The opening of two gates kicks off the final countdown to full operations. At the end of June, passengers will have access to 10 more gates, and a new airport destination, the Marketplace at N, with a stage for live performances, the final project art installation, and open seating with views of the airfield. Dining and retail options Tundra Taqueria, SEA Roast Coffee House, Pike & Pine, and Filson open this summer. Originally expected to open in the third quarter of 2021, the airport and its partners are working to open all North Satellite facilities as soon as possible to serve the increasing demand for air travel. See what’s coming next at the North Satellite Modernization webpage.
The full renovation and upgrade project reduces crowding, improves efficiency, and improves the customer experience. Increasing the facility’s capacity from 12 to 20 gates, nearly doubling the square footage of operational space, and tripling the amount of dining and retail offerings means more space to relax or discover something new. New facilities dramatically upgrade the passenger experience with details like enhanced Wi-Fi and 100 percent built-in seat chargers, as well as accessibility improvements like adult changing tables and a fully integrated pet relief area.
“We are excited to provide our passengers with a world-class travel experience at the new North Satellite concourse,” said Shane Jones, vice president of Real Estate and Airport Development, Alaska Airlines. “As we welcome back passengers, providing a comfortable, modern, and thoughtful experience in a space that also showcases our Northwest roots in our hometown hub is now more important than ever before.”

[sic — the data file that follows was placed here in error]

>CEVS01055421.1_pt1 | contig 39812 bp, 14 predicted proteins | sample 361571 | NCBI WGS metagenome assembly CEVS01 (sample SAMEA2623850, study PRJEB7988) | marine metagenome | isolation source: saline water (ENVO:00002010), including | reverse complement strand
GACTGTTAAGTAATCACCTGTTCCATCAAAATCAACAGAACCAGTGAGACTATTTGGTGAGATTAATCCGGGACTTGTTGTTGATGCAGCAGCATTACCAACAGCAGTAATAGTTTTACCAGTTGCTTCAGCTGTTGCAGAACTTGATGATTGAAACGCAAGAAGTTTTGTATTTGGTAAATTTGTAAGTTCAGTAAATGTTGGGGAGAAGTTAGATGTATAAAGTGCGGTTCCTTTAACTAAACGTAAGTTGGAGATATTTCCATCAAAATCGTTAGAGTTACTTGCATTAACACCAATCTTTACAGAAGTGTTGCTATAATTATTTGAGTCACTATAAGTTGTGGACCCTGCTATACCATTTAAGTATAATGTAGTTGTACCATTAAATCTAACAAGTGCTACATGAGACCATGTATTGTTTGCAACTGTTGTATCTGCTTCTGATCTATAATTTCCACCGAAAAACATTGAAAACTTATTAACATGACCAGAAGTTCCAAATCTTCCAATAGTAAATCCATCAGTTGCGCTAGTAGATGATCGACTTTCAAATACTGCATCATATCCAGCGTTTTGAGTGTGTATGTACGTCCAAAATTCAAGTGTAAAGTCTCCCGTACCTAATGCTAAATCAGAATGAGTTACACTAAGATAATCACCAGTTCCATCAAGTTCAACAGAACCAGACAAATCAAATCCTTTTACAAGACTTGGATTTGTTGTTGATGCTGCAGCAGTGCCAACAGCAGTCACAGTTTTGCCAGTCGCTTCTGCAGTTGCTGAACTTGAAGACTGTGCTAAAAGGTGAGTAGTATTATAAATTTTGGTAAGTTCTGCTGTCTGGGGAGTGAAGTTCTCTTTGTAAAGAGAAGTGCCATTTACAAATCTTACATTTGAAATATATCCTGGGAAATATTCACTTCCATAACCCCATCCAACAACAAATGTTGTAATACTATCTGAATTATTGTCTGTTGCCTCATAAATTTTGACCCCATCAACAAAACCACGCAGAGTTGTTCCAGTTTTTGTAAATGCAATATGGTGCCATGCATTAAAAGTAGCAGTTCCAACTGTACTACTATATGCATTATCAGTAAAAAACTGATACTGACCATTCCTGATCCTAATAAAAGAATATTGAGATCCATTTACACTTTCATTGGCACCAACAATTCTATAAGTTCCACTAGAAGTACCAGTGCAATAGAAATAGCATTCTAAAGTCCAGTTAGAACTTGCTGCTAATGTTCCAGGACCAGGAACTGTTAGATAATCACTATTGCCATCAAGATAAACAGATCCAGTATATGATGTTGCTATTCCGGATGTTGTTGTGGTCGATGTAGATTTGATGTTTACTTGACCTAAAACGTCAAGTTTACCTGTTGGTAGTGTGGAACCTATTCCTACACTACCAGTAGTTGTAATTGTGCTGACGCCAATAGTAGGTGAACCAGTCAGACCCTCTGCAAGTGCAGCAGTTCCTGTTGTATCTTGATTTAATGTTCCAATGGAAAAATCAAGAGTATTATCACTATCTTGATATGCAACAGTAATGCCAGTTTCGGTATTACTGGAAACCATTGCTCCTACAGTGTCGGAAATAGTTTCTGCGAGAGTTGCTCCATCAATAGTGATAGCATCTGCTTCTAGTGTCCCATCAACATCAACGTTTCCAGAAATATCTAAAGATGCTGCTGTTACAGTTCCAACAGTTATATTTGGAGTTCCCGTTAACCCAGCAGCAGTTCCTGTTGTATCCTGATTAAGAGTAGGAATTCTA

Funding for the project comes from a combination of airline fees, Airport Development Fund, and Passenger Facility Charge revenues. As with virtually all airport projects, no Port of Seattle taxes will be used. The estimated cost for the Port’s portion of the project is $710 million.
All Port of Seattle construction projects support an average of 1,300 full and part-time employees per month. During the pandemic, the Port and construction partners worked together to keep workers safely employed. The Port commits to ensuring that construction investments create opportunity everywhere, especially in underrepresented communities.
Out of 1.8 million labor hours expended on the project, more than 25 percent (462,000 hours) of work were performed by minorities and over 20 percent (415,000) by apprentices, ensuring that everyone is included in our recovery and helping to build the pipeline for future projects.
Over $100M of construction dollars were spent utilizing small business enterprises (over 20 percent), of which $16.5M (3.3 percent) went to minority- or women-owned businesses.
Iconic building design evoking movement of a naturally meandering river.
Operating 20 gates (8 new and 12 remodeled)
Plugin at every single one of our hold room seats